Business owners have long been considered by most to be the lifeblood of the American economy. They are what drive our economic growth. Successful business owners really embody three traits:
- Business owners value the importance of protecting their assets.
- Business owners value the importance of mitigating tax exposure and paying unnecessary taxes.
- Business owners understand and value the importance of having access and use to liquidity and capital.
The good news is, although not every one of us may be a business owner we all have access to these principles and strategies within our own portfolio to create our own private reserves of wealth. One just so happens to be properly structured cash-value life insurance. Properly structured cash-value life insurance, when leveraged as your own private reserve strategy, can allow you the ability to make major purchases for big events in your life. It can also allow clients to have access to that cash if needed for unforeseen circumstances. Lastly, it allows clients to have access to position this as supplemental retirement income.
Now, one may ask, “What is needed for this strategy? Or is this a strategy for me?”
The first requirement is the need for life insurance. The second is that you must value the importance of financial protection. There are several benefits of owning a cash-value life insurance plan for your private reserve of wealth. The chart shows of the most common uses.
But what does it look like in action? We’re going to look at a client here by the name of Tom.
- Tom is 35 years old.
- He’s in great health.
- He’s married with two young children.
- Tom maxes out his contributions to his Roth IRA and 401(k) up to the four percent match.
Tom also understands that his 401(k) cannot be accessed until he is 59 1/2 and there could be times in his life that he may need access to capital right away. So, Tom decides to purchase a properly structured indexed universal life (IUL) policy. A properly structured indexed universal life policy allows the contributions to grow on a tax deferred basis, while allowing clients to access that cash on a tax-free basis. If a client were to pass away prematurely, the beneficiaries will have access to the death benefit tax-free.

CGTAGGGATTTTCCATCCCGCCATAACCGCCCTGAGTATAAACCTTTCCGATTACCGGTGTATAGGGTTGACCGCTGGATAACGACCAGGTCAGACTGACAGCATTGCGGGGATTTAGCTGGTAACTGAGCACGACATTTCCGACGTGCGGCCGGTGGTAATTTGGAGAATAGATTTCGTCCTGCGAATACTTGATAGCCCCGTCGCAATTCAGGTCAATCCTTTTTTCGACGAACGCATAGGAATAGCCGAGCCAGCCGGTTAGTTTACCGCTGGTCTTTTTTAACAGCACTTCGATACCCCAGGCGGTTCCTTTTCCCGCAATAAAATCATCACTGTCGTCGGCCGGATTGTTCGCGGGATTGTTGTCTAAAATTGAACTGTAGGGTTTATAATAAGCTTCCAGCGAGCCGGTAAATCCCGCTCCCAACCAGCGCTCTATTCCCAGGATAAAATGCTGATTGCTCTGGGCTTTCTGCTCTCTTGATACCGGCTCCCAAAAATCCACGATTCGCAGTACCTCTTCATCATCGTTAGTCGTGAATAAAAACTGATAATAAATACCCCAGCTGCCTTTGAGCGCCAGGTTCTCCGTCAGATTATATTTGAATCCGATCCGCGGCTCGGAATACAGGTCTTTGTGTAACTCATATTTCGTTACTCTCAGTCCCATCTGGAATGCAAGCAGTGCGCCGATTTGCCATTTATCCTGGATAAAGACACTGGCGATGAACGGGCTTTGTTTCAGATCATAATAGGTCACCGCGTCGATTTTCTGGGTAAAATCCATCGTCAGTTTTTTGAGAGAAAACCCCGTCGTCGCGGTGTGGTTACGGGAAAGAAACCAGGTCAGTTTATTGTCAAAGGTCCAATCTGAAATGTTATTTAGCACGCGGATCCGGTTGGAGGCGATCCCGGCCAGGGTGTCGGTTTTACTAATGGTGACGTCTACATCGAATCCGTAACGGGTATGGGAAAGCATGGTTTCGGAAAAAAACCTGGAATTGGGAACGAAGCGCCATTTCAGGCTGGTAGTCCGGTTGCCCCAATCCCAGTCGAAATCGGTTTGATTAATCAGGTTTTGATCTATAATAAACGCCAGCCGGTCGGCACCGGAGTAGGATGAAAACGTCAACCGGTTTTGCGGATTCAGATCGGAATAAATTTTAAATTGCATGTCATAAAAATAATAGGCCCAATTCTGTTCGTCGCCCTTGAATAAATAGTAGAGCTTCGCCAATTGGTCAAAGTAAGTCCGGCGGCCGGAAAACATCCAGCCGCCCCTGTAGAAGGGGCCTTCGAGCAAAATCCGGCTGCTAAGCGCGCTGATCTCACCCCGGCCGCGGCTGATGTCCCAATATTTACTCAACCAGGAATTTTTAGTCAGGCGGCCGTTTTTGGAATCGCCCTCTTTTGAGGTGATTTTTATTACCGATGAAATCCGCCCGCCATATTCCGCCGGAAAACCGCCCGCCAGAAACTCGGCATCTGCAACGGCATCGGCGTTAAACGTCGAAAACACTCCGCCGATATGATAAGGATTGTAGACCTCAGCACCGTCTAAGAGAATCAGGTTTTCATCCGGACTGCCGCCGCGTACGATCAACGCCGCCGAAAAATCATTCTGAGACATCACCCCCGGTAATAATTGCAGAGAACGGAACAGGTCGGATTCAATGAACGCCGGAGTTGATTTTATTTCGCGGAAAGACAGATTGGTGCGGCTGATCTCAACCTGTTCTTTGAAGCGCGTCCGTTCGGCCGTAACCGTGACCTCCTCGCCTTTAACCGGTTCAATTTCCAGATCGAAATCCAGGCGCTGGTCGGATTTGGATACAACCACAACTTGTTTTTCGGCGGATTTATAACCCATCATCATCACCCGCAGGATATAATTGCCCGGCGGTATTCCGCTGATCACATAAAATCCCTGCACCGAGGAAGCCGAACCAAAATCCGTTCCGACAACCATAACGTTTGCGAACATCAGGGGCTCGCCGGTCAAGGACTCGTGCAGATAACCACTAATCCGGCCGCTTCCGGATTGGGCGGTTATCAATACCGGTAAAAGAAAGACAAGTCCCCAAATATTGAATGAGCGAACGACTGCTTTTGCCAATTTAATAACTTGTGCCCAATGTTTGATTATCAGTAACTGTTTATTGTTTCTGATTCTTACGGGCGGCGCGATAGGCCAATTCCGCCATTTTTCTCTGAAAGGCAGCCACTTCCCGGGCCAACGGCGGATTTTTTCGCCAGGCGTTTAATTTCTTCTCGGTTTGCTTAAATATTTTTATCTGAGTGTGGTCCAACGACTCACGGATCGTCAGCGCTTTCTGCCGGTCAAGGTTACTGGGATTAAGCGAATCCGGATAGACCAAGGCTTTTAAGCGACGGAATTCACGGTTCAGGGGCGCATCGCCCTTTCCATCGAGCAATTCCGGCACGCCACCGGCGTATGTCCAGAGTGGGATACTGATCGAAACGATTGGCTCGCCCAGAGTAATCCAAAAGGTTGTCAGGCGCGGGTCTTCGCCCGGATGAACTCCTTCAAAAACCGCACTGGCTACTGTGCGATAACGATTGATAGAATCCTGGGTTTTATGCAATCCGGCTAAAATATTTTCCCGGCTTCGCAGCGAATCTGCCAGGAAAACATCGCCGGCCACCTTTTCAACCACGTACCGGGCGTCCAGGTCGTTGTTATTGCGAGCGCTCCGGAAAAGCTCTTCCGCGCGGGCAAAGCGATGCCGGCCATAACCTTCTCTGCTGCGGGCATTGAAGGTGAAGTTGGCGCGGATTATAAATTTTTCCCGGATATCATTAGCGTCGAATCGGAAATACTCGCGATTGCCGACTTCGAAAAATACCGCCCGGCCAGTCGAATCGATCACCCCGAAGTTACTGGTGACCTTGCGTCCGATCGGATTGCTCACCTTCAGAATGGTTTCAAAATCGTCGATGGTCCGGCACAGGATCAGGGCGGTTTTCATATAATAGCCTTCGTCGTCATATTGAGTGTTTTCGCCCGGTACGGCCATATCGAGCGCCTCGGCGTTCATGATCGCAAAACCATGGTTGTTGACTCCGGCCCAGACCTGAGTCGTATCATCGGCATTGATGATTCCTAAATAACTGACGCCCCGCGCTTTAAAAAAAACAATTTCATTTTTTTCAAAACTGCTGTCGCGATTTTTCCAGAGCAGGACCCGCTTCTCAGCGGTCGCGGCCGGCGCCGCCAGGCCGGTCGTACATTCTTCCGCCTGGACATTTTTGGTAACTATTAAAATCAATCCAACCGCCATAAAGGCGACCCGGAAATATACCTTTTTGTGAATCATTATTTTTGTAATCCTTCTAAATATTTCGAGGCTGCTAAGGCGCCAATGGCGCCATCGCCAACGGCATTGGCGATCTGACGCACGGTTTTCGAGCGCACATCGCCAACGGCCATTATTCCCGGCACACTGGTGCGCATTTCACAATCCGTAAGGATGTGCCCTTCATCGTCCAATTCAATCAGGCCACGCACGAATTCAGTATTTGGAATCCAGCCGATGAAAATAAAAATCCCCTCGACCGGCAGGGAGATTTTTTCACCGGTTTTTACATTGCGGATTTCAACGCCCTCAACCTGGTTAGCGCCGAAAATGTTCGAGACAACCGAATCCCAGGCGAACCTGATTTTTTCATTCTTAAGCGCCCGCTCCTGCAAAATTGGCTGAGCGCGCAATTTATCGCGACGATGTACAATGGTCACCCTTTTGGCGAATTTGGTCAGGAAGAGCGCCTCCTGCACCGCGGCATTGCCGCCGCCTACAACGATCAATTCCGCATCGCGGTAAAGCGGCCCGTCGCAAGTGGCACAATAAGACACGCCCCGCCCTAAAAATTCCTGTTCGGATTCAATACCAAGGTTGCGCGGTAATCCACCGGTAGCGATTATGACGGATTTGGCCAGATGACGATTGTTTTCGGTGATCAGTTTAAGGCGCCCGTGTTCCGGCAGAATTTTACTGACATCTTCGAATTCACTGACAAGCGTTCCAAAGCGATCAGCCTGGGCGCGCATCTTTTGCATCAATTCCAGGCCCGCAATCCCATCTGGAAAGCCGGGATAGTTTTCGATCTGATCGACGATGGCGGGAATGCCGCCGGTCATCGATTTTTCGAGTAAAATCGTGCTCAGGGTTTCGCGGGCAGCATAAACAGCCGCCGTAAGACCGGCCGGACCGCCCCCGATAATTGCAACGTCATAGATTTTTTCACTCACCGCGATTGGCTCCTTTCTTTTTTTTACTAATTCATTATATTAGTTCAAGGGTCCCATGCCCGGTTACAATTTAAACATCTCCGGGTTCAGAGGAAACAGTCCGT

In this example, Tom chooses to contribute $10,000 per year to his policy for 30 years. He decides to take out a $40,000 loan at the age of 45 to start a small business. After that loan, you can see that the cash value in the policy is still $68,000. Ten years later, at the age of 55, he takes out a $50,000 loan because he intends to put a downpayment on a vacation home. It is not until the age of 65 that there is enough cash value in this policy for him to now turn on his tax-free retirement income that runs to the age 100. If we now review the values at age 85, which is life expectancy, we can see the following:
- At 85, Tom has contributed $300,000 over the life of this policy.
- At 85, Tom has received $842,700 in tax-free income benefits.
- At 85, Tom has a death benefit of $436,929.
- Total Value of potential $1,279,629 tax free benefits.
There are some considerations with an indexed universal life policy. These policies are tied to an index and policy performance is important. In addition to policy performance, it is important that clients work with their trusted advisor to set realistic expectations in the form of illustrated rates and work to ensure that the policy remains on track each year by conducting annual reviews. There are an infinite number of ways to fund and structure these policies. However, it is advised to maximum fund an IUL policy, which means purchasing the minimum amount of death benefit and putting in the most amount of premiums that the policy will allow to avoid a Modified Endowment Contract (MEC).
If your clients value family protection, mitigating taxes, and having access to liquidity and capital, I encourage you to reach out to them to see if a private reserve wealth strategy is right for them so they can experience a similar success as Tom did in this example.